Reel Rock 16 ©

A concrete dream

Tom Randall and Pete Whittaker have a particular penchant for difficult crack climbing.
Under a motorway bridge in Devon, they find their biggest challenge yet.

We talked to Tom and Pete about their outlandish climbing project.

Tom Randall

Pete Whittaker

Tom and Pete, hardly anyone shares your penchant for extreme crack climbing. Are you a dream team or community of fate?

It’s been almost ten years since you climbed Century Crack in the Utah desert. Now you climbed another roof crack— under a motorway bridge. Which one was more difficult?


The bridge crack was a lot harder than Century Crack. The suffering was pretty bad, actually. It was one of the very hardest things that Pete and I have done in our careers. We couldn't have done this ten years ago! We have needed a decade of subsequent experience and training and becoming slightly better climbers overall to be able to do that project. But it is mainly hard because of things like the total length, the consistency, the setting, and the pressure.

Have you ever climbed bridges or buildings before?

What was the most irritating part of the whole experience?


The moving nature of the bridge! When bi vehicles were going over the top, the crack was expanding and contracting. It's a very odd sensation. When you're jamming and it gets tighter, it feels quite good. And then it gets looser again, and it gets really bad. I've never experienced this before. But even when the bridge was moving, the cams never came out!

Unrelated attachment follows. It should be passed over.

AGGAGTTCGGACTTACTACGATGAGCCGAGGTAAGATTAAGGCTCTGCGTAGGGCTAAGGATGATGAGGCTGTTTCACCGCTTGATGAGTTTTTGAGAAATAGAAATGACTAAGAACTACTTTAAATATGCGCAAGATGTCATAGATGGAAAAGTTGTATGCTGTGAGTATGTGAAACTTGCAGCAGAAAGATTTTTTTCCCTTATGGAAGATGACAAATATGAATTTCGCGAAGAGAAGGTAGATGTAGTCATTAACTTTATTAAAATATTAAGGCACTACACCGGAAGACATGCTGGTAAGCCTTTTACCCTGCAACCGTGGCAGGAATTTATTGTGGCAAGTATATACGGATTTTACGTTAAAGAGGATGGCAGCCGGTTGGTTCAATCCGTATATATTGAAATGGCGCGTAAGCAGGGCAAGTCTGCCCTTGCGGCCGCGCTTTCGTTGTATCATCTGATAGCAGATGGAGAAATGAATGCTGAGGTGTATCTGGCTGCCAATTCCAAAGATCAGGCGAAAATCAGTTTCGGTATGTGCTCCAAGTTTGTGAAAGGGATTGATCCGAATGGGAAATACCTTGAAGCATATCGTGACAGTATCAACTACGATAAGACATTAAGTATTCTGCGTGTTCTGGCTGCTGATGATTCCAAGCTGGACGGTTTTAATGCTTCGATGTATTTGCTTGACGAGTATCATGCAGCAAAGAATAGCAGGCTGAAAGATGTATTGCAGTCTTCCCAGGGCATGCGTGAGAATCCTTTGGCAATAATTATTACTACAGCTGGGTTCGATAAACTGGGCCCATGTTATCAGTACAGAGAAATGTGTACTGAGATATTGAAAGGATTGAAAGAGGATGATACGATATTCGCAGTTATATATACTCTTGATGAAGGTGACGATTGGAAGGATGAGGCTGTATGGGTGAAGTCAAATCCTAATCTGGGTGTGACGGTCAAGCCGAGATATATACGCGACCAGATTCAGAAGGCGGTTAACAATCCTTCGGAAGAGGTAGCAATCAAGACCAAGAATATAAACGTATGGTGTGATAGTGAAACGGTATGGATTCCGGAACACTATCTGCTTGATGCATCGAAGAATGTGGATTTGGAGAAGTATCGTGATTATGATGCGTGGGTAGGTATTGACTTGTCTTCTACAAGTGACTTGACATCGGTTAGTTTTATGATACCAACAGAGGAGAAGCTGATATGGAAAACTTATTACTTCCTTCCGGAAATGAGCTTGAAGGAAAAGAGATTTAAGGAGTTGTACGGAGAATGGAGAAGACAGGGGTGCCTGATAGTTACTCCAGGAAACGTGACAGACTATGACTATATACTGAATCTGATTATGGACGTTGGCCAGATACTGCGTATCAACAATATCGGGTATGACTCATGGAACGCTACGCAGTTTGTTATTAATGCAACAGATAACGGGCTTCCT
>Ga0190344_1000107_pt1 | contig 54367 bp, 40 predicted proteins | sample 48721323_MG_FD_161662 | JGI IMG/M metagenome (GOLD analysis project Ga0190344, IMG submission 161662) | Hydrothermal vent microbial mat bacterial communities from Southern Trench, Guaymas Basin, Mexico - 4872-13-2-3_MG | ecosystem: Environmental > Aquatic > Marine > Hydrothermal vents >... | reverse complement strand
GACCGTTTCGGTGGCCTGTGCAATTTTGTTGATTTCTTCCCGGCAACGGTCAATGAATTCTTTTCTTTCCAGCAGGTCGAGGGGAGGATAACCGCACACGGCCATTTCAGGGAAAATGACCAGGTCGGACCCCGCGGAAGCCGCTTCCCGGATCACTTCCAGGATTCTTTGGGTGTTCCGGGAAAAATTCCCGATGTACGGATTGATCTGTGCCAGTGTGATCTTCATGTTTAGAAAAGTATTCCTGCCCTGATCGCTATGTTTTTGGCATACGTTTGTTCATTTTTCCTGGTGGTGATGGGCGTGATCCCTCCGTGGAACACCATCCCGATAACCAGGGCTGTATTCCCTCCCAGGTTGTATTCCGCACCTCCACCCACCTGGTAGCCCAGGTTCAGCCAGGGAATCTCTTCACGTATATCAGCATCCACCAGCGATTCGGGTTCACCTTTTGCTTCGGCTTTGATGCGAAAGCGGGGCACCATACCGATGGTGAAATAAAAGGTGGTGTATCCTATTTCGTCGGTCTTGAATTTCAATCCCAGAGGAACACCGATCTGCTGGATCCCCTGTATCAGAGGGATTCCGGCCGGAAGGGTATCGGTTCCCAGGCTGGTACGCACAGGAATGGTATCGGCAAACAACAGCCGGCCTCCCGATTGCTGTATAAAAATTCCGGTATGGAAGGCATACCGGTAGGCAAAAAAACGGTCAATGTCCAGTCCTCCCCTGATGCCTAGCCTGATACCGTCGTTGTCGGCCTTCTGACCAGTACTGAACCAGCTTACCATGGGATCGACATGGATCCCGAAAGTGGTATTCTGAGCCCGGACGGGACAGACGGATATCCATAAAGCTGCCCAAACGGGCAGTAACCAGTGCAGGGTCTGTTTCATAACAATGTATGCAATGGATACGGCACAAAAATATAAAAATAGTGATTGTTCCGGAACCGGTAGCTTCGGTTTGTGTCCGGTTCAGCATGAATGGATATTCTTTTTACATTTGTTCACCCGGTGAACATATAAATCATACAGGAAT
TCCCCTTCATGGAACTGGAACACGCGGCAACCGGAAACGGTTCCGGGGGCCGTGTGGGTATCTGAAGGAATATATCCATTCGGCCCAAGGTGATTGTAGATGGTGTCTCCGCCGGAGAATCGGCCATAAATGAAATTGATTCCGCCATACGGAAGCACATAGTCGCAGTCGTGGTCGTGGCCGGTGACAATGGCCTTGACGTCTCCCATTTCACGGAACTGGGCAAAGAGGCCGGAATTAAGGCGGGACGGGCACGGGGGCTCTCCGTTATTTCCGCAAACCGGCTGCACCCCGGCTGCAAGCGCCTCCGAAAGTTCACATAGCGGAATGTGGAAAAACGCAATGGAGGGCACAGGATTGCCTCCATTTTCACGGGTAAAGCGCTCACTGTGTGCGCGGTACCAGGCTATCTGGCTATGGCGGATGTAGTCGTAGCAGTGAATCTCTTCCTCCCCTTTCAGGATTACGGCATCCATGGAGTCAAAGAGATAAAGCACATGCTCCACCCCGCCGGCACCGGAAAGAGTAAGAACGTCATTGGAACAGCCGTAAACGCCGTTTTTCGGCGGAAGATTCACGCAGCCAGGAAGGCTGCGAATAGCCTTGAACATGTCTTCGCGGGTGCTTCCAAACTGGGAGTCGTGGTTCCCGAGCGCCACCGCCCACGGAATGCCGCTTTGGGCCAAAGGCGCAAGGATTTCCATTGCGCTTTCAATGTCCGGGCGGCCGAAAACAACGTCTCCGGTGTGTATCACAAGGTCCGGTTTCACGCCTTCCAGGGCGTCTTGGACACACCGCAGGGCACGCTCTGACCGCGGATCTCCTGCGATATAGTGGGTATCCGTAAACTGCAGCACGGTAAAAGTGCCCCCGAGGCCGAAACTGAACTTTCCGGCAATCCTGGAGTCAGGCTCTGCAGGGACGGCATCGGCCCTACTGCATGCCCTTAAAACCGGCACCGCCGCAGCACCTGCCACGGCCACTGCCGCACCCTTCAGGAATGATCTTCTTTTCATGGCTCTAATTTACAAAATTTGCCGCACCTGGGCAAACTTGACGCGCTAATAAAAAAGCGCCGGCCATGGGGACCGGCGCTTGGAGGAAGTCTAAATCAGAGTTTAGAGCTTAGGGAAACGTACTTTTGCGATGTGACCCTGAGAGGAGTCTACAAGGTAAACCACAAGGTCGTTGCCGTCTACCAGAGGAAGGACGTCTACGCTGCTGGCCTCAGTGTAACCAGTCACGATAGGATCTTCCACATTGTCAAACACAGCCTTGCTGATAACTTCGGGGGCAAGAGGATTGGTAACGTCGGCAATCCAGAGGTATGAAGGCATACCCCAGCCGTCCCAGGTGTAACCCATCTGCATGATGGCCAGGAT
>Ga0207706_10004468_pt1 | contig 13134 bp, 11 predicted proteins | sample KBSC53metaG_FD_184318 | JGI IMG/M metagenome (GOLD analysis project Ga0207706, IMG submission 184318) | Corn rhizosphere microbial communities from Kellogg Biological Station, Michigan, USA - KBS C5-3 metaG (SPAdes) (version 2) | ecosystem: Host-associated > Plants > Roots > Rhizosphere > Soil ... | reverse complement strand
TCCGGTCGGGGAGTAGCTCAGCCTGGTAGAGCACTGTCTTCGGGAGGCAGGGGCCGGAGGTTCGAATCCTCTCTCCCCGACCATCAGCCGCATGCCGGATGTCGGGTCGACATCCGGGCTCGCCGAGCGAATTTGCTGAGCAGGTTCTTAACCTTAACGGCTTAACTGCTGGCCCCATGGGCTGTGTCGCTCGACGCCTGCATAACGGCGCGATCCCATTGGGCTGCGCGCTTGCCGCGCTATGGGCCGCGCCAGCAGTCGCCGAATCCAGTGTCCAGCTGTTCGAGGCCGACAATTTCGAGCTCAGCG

Were you scared that one of your pieces would fall out?


That element was never explained enough in the film. It definitely is something that you have to be careful with. Most climbers have never experienced this phenomenon. They can’t really relate to it, so they don't see how much of a problem it is. And when we came down from the bridge at the end, it just felt like everything was moving all the time. It's like a weird seasickness.

Why did the crack become wider and thinner at times?

It was also probably the first time you have had to deal with the police on one of your climbs.


On our first attempt, the police were called and we had to come down. At that moment, it seemed like it was going to be a massive legal issue, and we were going to get fined or in a lot of trouble with a criminal record or whatever.


But in the end, we were able to have an open conversation with them about doing it. When they realized that we weren't trying to climb onto the road, then they were happy.
Zachary Barr ©

Did you try to get permission beforehand?


We basically confused just enough authorities that no one quite knew who was doing what and who had given permission or provided the legal paperwork. It was a very difficult compromise, be-cause if you ask too many questions, they will say no for sure.

Did you make any unusual discoveries under the M5?

Everything on this project seems to be way out of the ordinary. Was this your intention from the beginning?


The project was always very, very weird right from the outset. And because it was born out of the COVID years, there were a lot of bizarre things going on, so we thought, why does the approach have to be normal? We needed to do things [during this time] that would just make us laugh. We thought it would be hilarious to order pizza while hanging under a bridge. We totally could have done something else like taken some sandwiches, but it just seemed funnier. And we didn't really want to come back down to the ground. We wanted to feel like we were on an expedition.

Did the bridge climb feel like a real adventure?

Adventure can be found in the most unusual places. Any other learnings that you took from this experience?


The challenge is always in your mind. It's your own level of creativity. Be creative and then work with whatever conditions you've got.

Are you still looking for cracks in an urban environment?

Could bridge climbing become a trend?

Thank you for this interview!

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